DOMS – Delayed Onset Muscle Soreness – is the uncomfortable feeling you might get a few days after your workout. It can range from slightly noticeable to severe (where even standing up and walking can become a real effort). You will most likely feel DOMS after starting a new workout, changing your workout routine, or increasing the intensity of your current workout. Anyone can develop DOMS, whether your a beginner, or a professional athlete!
What causes DOMS?
When your muscles are required to work harder than they’re used to (when you start a workout routine or increase the intensity of your current one) or in a different way (such as changing your routine) it is believed to cause microscopic damage to the muscle fibres. This damage can cause muscle soreness or stiffness.
It is often mistakenly believed that DOMS can be caused by a build up of lactic acid, however, lactic acid isn’t involved in this process.
The effects of DOMS will gradually reduce over time as you settle into your new routine or workout programme, and your body adapts to the training.
So, is DOMS actually good for me?
Whilst we need to achieve hypertrophy in order to build our muscle (this is where the muscle tissue is placed under stress when taking part in resistance exercises, causing micro-tears in the muscle fibres which the body repairs, and in turn makes the muscle larger) there is no strong evidence that having severe DOMS leads to greater strength or hypertrophy gains.
It can have phychological advantages as you’ll feel like you’ve had a good workout, and therefore this could lead you to feel more body confident and positivity towards yourself. Plus, it can often stop you binge eating as the soreness is a reminder of your hard work in the gym.
However, a few things to be wary about DOMS are:
- Severe DOMS could leave you unable to fully complete your next workout to the best of your ability – if you feels DOMS after a change in your workout programme, it’s often best to take a few rest days to recover,
- If you feel severe DOMS after your workout when you’ve been doing the same routine for several months, it could be that the intensity of your workout is putting too much strain and stress on your body and increasing your risk of overtraining. It’s important to challenge yourself, but consistant training should lead to a reduction of DOMS over time,
- Excessive DOMS after your workouts could indicate you’re not taking enough time to rest your body, or your nutrition isn’t matched with your exercise routine needs.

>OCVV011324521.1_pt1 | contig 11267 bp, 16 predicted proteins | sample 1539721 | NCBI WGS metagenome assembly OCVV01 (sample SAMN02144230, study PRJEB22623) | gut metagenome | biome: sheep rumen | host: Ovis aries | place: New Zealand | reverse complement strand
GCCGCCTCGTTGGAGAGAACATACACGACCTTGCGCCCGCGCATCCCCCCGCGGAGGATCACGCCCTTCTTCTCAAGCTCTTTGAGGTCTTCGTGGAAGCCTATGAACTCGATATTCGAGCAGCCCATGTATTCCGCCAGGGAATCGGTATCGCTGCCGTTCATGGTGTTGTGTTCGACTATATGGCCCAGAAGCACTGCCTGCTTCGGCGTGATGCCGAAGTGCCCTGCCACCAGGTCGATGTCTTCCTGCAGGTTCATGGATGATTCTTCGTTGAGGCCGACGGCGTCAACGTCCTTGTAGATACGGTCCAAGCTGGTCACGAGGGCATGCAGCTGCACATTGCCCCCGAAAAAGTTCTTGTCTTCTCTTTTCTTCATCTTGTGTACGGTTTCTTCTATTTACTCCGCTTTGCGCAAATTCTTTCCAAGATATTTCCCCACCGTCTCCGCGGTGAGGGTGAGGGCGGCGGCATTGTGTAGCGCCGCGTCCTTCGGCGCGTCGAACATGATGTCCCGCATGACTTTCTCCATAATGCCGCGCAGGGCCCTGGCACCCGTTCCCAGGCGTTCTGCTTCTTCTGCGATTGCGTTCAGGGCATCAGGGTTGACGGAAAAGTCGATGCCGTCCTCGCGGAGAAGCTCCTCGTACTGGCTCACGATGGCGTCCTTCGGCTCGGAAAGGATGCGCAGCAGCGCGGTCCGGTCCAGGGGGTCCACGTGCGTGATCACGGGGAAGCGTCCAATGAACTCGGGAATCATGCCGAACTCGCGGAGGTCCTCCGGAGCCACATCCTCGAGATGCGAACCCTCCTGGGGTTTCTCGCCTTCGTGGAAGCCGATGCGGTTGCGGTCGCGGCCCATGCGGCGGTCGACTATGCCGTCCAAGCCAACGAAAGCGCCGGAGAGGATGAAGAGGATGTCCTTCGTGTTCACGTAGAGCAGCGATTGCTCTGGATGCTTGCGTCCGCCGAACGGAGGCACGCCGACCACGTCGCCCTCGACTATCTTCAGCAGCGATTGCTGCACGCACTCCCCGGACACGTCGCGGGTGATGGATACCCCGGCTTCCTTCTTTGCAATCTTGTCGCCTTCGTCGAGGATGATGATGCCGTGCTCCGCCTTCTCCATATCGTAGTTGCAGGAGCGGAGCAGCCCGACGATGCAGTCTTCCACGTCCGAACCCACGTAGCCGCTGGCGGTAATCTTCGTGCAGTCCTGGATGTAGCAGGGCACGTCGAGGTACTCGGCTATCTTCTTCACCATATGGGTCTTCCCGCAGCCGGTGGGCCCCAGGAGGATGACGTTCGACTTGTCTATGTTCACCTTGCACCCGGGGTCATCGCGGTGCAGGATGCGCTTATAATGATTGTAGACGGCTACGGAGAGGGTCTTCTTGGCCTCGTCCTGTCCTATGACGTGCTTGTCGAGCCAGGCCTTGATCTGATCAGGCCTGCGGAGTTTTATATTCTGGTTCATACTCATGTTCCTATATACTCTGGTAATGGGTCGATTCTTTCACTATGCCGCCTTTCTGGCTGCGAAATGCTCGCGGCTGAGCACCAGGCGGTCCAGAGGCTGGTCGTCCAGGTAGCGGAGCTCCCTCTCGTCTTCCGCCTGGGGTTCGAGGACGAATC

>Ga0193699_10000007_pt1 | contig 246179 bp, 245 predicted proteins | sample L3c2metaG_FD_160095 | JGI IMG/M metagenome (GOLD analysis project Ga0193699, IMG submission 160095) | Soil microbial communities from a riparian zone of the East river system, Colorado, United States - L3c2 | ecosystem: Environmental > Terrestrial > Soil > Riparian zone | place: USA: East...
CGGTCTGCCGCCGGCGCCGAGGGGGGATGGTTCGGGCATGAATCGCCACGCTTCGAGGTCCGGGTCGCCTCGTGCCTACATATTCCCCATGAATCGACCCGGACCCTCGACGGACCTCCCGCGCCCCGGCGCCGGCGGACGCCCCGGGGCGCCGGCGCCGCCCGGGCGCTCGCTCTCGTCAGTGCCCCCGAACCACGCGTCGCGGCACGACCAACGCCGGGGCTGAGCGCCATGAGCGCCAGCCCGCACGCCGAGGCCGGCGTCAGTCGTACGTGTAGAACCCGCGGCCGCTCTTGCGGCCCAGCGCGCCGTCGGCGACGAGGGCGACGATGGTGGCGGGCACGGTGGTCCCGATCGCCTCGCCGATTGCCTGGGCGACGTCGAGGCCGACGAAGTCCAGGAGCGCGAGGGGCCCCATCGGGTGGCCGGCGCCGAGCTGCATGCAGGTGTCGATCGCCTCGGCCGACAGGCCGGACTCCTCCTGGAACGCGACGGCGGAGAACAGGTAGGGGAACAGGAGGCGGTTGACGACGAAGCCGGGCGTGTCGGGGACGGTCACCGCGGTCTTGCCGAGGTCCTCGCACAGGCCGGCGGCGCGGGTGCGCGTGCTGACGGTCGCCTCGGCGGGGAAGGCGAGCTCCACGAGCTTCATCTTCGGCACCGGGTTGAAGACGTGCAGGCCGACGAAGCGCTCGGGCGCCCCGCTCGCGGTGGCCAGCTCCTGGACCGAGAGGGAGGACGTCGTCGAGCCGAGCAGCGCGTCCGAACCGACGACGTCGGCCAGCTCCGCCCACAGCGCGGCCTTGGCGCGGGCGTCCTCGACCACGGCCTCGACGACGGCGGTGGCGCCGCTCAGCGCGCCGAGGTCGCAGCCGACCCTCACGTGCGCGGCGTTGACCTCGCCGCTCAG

So although DOMS is more than likely after a change in routine, it shouldn’t be something you suffer after every workout – if you do, it could be time to lower your programme or speak to a professional to help you out.
Can I treat DOMS?
DOMS can last up to 5 days and there is no proven way to treat it. However, if you are suffering, here are a few things that might help ease the symptoms:
- ice packs
It doesn’t usually require medical intervention, however, if the pain becomes unbearable, you experience heavy swelling or your urine becomes dark, you should seek medical advice.
How can I prevent DOMS?
To reduce DOMS we need to develop a training plan that focuses on progressive overload which will consistently challenge your body, but not push it to the point of suffering DOMS for the next week! This is something we focus on at W Fitness, gradually increasing the intensity of your workout.
However, if you feel you’re going to get DOMS (maybe you’ve just completed your first workout after a break), here are a few things to try and prevent the severity:
- Massage – A study in the Journal of Athletic Training found that just a 10 minute massage 3 hours after exercise reduced the severity of DOMS by 30%. This could either be through a sports massage or simply using a foam roller at home to help reduce muscular pain.
- Cold Water Immersion – It has been found that cold water immersion may delay DOMS after exercise but it didn’t have a significant effect on muscle soreness – so if you’re a fan of a cold shower, give it a go – but don’t feel inclined if you don’t enjoy them.
- Stretching – Stretching before and after your workout can reduce the effect of DOMS slightly. Although it will not take the pain away, stretching can provide you with some relief at home – aim to hold static stretches for 30 seconds. Plus, stretching has so many other benefits, we highly recommend doing this anyway!
If you’re looking for guidance on your workout programme, book in for a free visit with us where we can help you create a plan perfect for you!
Alternatively, if you’re not local to W Fitness, try our online membership site, TonedIn10, where we have home workouts from beginner to advanced, so you can easily progress and increase the intensity gradually!
Hannah & Caroline xx